Whatever misfortunes have dogged my golf during the past year, I could always draw some pleasure from my performances in matchplay.
Thanks to my receiving a full allowance of shots, I have managed to beat several players of a much superior handicap.
Indeed, my form in the head-to-heads has been better than at any time in my life and vastly superior to the way I've played in medals.
Why this should be is puzzling. I can only conclude that my continuing failure to break 100 has created a mental barrier through which I am doomed never to pass.
Thankfully, there are no more medals until next April so I intended to spend the winter trying to beat my pals in matchplay.
But I have to learn to stop falling for sob stories. I got well beaten at Taunton Vale last week after I agreed to play off levels against someone who I know is a better player.
James is mine host at the Exmoor hostelry where I go to recover from the harshness of the world. The Royal Oak at Luxborough is the bolt-hole from heaven and its ancient, flag-stoned bar with a roaring fire is not the least of its attractions.
This isn't a shameless plug because it has been named Inn of the Year in the Good Pub Guide – which proves I'm not the only one who likes it.
As for James, I'm going to nominate him for Bandit Innkeeper of the Year after he claimed his game was in a terrible state and proceeded to beat me 5&3.
He is one of these occasional players who doesn't have a handicap but if he belonged to a club he could easily play to 15 or so.
Like most of those who began playing at a young age, he has the permanent rudiments of a youthful swing which are denied to those of us who started in our mid-40s.
He hadn't played for six months when I took him on, and he swore he wouldn't be any good. I usually insist on claiming shots from him but I agreed to play off scratch, especially as he had paid the green fees.
It was a miserably dull morning but he was grateful there was no one to see his first drive. But it was my tee-shot that was rubbish. He hit his 250 yards and was four-up by the eighth.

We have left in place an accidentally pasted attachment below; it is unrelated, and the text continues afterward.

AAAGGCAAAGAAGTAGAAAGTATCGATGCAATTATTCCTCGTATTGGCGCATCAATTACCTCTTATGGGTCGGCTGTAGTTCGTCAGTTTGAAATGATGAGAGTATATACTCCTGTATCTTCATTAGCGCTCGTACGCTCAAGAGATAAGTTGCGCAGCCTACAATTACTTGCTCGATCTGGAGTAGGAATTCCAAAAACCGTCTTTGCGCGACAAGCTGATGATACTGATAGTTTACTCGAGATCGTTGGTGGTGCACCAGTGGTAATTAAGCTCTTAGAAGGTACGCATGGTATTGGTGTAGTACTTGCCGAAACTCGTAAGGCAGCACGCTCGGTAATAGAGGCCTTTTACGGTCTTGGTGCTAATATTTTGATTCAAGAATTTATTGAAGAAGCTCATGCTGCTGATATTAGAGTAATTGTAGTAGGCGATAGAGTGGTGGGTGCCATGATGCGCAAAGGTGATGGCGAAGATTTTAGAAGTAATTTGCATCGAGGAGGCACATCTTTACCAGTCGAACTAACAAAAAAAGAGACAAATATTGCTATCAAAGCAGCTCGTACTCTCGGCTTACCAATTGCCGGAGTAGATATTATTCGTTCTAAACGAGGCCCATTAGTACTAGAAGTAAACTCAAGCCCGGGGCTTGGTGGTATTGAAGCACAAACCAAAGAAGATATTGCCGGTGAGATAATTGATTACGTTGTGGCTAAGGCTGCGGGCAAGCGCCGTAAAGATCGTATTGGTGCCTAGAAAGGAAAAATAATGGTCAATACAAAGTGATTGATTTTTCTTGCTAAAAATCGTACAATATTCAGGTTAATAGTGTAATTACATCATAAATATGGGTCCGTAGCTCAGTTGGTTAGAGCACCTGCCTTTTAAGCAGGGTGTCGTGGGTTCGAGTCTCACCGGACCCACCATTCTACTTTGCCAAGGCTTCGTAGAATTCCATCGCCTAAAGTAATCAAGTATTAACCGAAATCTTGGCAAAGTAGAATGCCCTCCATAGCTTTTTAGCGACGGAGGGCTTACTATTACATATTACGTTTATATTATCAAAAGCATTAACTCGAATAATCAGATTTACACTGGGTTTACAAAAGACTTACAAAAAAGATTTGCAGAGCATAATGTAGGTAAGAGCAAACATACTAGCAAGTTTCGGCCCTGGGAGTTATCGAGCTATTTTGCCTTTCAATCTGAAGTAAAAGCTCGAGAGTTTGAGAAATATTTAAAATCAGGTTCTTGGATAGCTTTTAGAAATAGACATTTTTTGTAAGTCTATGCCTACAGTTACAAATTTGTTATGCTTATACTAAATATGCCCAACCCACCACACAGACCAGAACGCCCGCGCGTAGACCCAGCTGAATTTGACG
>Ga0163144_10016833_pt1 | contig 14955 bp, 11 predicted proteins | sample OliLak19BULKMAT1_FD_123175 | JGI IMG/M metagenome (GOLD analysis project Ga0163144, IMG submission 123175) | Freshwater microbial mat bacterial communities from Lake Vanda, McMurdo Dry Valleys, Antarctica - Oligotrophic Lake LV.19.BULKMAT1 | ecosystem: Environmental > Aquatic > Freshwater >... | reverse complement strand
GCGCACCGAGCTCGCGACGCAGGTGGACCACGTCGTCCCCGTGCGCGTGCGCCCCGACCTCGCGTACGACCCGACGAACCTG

I wasn't playing badly but he was driving the ball more than 50 yards longer and hitting some excellent approach shots.
Taunton Vale Golf Club is 20 years old and laid out attractively across a spacious piece of undulating Somerset farmland with a small valley containing some inconvenient water running through the middle.
The toughest hole is the 11th, which slopes down to the water and up to a raised green. James reached it in two splendid shots that got him a par. The 12th is a similar hole and he almost got another par. I took 11, which stopped me breaking 100.
Next time I'll demand at least eight shots but I can't begrudge him a victory which cheered him up immensely. What cheered me was that we weren't playing for money.
As it happens, I know the captain of Taunton Vale. Rhys Morgan is an old friend and when I last saw him, on a beach in west Wales in August, he had asked me to say a few words at a club function at the end of November.
When he wrote to confirm the date, it clashed with an invitation I had received to play golf in Bermuda. He very kindly agreed that, difficult a choice as it is, I should go to Bermuda.
The event is the Cambridge Beaches British Airways Bermuda Celebrity Golf Competition, which also includes some UK journalists.
We're competing for the Hackers Cup, which has nothing to do with this column. But if it's hackers they're after, they've come to the right place.